The fight of the century featuring Manny Pacquiao and Floyd Mayweather was a disappointment to most. No surprise there. Anything that hyped, with that much money at stake is bound to be a let down.
Which is why I love to travel to under hyped destinations, even places that people would never think to visit. Manila, Philippines is one of those cities and if you go in with low expectations (as we did) you are bound to be rewarded with an unexpected experience that could have you raving about the place when the trip is over.
The Philippines are a group of over 7,100 islands with some of the most stunning landscapes and beaches in the world and this is why most people visit.
Manila is simply a landing point, a place to catch a flight, renew your visa perhaps or take care of business, but it’s definitely not on many traveler’s trail.
We were tight on time and we had a choice. Get to know Manila, a city with very little appeal, at least according to most online reviews, or a more typical tropical, beach vacation.
I grew up on a farm, but live in Manhattan and I’m kind of a city boy at heart so we chose the less traveled route of spending our precious time in the Philippines with a stay in Manila.
At first I regretted it. The traffic was overwhelming. The grittiness of the city and getting around and the hot, hot sun reflecting off concrete & steel combined with the normal sights and sounds of an overloaded capital city was intense. Manila, like many urban areas in developing nations, are falsely seen as a beacon of hope to impoverished citizens who moved in to try to work their way into a more comfortable existence.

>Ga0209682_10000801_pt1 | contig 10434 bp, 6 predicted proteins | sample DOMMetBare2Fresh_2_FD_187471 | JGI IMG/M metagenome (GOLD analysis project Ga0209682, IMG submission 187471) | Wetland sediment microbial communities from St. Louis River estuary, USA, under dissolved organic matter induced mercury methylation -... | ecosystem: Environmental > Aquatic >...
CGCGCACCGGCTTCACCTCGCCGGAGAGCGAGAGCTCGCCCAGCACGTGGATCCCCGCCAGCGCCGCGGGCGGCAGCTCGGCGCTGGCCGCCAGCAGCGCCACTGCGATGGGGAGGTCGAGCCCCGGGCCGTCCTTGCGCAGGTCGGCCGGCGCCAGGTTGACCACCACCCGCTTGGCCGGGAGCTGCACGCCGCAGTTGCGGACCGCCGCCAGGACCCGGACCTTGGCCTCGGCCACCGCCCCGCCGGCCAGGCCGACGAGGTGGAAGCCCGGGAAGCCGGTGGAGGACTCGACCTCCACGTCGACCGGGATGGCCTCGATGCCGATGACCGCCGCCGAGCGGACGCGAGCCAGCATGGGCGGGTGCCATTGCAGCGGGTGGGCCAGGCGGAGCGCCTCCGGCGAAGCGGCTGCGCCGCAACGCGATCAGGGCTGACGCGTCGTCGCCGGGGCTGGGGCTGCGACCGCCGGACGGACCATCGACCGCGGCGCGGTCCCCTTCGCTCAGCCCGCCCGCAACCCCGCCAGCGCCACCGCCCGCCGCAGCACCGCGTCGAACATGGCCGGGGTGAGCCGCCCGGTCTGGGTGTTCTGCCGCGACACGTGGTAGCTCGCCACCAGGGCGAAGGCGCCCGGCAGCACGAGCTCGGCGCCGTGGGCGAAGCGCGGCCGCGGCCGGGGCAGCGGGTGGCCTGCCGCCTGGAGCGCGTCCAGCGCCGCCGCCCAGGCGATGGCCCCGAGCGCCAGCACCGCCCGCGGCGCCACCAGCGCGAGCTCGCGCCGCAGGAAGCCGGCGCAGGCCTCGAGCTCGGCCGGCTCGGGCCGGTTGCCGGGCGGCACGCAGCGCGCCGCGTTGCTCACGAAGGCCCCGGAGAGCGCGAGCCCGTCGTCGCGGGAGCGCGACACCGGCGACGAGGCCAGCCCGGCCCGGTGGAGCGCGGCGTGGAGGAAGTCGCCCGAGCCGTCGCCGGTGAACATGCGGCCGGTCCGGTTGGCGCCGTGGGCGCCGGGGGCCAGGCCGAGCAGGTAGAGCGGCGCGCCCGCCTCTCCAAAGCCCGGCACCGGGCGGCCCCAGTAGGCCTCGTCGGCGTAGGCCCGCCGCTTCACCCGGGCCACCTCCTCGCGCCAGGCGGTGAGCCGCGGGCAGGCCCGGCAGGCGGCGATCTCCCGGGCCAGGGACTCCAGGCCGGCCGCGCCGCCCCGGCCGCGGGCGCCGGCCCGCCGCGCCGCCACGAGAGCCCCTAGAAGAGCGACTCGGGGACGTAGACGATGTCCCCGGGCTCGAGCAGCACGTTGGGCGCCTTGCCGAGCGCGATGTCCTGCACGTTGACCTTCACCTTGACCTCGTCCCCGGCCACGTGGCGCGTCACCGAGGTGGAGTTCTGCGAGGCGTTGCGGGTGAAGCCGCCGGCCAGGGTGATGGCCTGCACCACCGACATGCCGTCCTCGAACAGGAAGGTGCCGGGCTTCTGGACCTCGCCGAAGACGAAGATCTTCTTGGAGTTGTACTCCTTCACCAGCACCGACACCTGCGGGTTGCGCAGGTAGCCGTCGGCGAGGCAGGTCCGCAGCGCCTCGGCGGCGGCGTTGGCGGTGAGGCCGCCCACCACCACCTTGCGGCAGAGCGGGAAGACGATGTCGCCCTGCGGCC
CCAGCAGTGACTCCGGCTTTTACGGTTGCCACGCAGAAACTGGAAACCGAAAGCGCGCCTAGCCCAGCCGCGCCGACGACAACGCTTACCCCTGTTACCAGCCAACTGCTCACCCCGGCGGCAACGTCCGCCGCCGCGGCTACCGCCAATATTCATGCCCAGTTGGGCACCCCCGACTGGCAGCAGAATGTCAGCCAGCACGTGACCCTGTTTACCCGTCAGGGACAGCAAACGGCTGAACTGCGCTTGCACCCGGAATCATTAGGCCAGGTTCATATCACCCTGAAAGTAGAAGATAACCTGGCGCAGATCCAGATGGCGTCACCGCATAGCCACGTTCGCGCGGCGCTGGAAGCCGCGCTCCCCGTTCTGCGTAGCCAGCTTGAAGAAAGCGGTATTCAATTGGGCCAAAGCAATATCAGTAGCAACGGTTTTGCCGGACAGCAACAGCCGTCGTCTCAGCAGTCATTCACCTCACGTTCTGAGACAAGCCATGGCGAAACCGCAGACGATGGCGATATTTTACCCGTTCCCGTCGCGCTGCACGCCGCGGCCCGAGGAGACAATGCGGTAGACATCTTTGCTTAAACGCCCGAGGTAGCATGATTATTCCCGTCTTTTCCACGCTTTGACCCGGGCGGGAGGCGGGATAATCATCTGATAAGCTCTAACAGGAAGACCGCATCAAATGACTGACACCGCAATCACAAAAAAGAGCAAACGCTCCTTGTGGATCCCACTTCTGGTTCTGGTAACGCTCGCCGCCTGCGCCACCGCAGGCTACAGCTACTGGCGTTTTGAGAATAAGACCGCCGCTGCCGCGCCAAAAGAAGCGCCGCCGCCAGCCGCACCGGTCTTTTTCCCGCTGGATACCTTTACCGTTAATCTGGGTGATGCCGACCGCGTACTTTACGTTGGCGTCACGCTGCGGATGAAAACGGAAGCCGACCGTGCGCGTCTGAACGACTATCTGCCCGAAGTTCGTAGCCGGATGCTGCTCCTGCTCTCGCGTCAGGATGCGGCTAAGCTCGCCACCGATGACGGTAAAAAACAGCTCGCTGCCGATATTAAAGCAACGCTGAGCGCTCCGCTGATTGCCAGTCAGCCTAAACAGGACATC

But then, about day 2 or 3, as we toured sites like Intramuros, Makati, Chinatown and outlying areas, I began to fall in love with Manila and more importantly the good-natured and fantastically friendly Filipino people.
It happened so slowly at first that I didn’t really notice, but Manila grew on me to the point that by the end, I didn’t want to leave. And this was, mind you, after 26 or so straight, grueling days of traveling and shooting (Manila was our last stop on our 4 country Southeast Asia tour).
We weren’t staying in luxurious accommodations. We were in fact living as many regular Filipinos lived but with, of course, the knowledge that we’d be leaving soon. We had a choice to be there, many do not.
Like those in Tondo. Tondo is a community of garbage pickers that essentially live in a garbage dump, doing what they can to get by and feed their families by sifting through garbage looking for food and salvageable items to sell or use. We visited with the Project Pearls organization and the entire crew agreed it was the highlight of our trip.
You won’t see Tondo in many travel brochures and on most if any other travel shows most likely. It may or may not cost us the chance at sponsorship or support from tourism industry types but that’s a small price to pay for telling the truth and gaining a new perspective on the world and in one’s life.
Tondo and other places like it (there are other similar communities in Manila such as Smokey Mountain), need not be the thing that governments and tourism bureaus try to hide. Indeed with more travelers than ever choosing voluntourism and giving back over the banality and sterility of a resort or all inclusive destination, these areas can be a draw to a whole new category of travelers.
I know there are some folks (someone’s always unhappy) who may say we are exploiting the living conditions of these folks for our own benefit and maybe that’s partly true. But if this exploitation leads to helping them then I’m all for it. The people of Tondo need it and organizations like Project Pearls and volunteer travelers are stepping in where the government is either unable or unwilling to.
Nothing new under the sun there. Governments will always be poor substitutes for neighbor helping neighbor. Even if that neighbor happens to be 8,000 miles away.